Case report: seizures after smoking a synthetic cannabinoid product

December 19, 2011, 11:35 pm

★★★☆☆

Convulsions Associated with the Use of a Synthetic Cannabinoid Product. Schneir AB, Baumbacher T. J Med Toxicol 2011 Dec 13 [Epub ahead of print]

Abstract 

Presenting signs and symptoms often seen after a patient has been exposed to a synthetic cannabinoid product such as “Spice” or “K2” include agitation, paranoia, and tachycardia. Seizures are rare. This brief case report — from UC-San Diego — describes a 19-year-old man who developed seizure activity after smoking a product labelled as “Happy Tiger Incense” which was “JWH-018 free” and “not for human consumption”. The patient’s seizures resolved after treatment with intranasal midazolam and supportive care. Extensive testing did not reveal any cause for the seizures except exposure to the incense product. Analysis of a sample of “Happy Tiger Incense” revealed the presence of synthetic cannabinoids JWH-018, JWH-081, JWH-250, and AM-2201.

As the authors admit, it is not clear which if any of these four synthetic cannabinoids actually caused the seizure activity, or if there were other drug(s) involved.  This would have been a more interesting paper if it included a brief discussion of these four chemicals. For example, AM-2201 is a very potent agonist for the cannabinoid receptor CB1. Seizures have been described after exposure to AM-2201 — at least at online drug discussion forums.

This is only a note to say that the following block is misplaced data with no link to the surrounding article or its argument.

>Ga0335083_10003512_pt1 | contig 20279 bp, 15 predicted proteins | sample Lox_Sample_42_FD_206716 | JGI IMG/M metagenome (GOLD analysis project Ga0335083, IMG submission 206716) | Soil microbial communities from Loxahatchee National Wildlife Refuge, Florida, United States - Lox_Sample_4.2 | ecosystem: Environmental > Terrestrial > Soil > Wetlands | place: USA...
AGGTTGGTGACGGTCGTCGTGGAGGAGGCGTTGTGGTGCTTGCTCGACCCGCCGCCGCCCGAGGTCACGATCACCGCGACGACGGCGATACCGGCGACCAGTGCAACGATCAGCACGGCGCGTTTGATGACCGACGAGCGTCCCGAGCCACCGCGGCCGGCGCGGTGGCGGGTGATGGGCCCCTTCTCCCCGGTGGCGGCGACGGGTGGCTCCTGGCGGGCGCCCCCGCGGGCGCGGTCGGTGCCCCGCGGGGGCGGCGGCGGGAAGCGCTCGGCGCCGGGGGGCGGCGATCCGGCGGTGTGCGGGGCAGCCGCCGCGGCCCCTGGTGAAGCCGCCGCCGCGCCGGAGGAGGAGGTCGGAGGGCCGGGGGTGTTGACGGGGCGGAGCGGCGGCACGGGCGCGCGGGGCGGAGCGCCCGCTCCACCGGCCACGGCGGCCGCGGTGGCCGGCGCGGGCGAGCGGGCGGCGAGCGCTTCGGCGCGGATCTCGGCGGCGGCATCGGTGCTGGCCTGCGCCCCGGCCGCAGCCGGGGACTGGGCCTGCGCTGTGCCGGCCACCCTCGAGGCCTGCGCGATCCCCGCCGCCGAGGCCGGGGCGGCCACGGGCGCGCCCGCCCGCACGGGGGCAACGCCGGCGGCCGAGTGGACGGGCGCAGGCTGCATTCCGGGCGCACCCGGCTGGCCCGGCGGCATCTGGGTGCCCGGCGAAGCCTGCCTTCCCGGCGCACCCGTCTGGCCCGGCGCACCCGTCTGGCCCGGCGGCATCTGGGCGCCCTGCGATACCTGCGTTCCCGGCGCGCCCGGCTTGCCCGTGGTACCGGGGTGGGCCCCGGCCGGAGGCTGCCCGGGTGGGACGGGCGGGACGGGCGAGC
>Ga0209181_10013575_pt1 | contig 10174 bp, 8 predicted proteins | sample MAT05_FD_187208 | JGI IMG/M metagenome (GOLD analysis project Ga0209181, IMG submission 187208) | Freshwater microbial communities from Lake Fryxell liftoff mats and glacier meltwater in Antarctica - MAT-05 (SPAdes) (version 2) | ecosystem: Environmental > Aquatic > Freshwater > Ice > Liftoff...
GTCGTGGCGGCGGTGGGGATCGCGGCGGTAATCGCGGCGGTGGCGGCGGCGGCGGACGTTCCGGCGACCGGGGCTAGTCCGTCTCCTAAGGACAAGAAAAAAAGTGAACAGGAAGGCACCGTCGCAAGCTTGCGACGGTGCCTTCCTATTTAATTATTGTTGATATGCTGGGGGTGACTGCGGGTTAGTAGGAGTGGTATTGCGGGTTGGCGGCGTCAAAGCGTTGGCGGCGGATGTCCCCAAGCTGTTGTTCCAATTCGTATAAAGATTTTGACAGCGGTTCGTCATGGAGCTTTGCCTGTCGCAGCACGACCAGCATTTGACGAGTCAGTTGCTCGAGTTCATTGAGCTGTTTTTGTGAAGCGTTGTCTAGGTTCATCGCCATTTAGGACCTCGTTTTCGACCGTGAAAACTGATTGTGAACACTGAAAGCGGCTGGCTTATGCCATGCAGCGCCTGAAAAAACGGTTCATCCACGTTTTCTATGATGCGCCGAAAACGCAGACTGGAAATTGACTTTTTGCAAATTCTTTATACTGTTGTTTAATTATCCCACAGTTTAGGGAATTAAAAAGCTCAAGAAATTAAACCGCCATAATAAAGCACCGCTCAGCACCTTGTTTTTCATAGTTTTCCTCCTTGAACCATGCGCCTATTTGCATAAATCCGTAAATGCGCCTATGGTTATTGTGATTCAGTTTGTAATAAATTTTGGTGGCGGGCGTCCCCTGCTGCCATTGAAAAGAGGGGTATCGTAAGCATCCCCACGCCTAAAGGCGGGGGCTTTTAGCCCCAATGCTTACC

Related posts:

Interview with J.W. Huffman — creator of JWH-018 and other synthetic cannabinoids

Seizures and supraventricular tachycardia after ingestion of a synthetic cannabinoid (JWH-018)

Spice toxicity: three patients with confirmed exposure to JWH-018 and /or JWH-073

“Legal” marijuana: patients with confirmed exposure to JWH-018 and JWH-073

Synthetic ‘legal’ marijuana banned by the FDA

K2 Sex

Update on ‘legal’ smoking highs

K2: “This isn’t Jerry Garcia’s marijuana”

 

 

 

 

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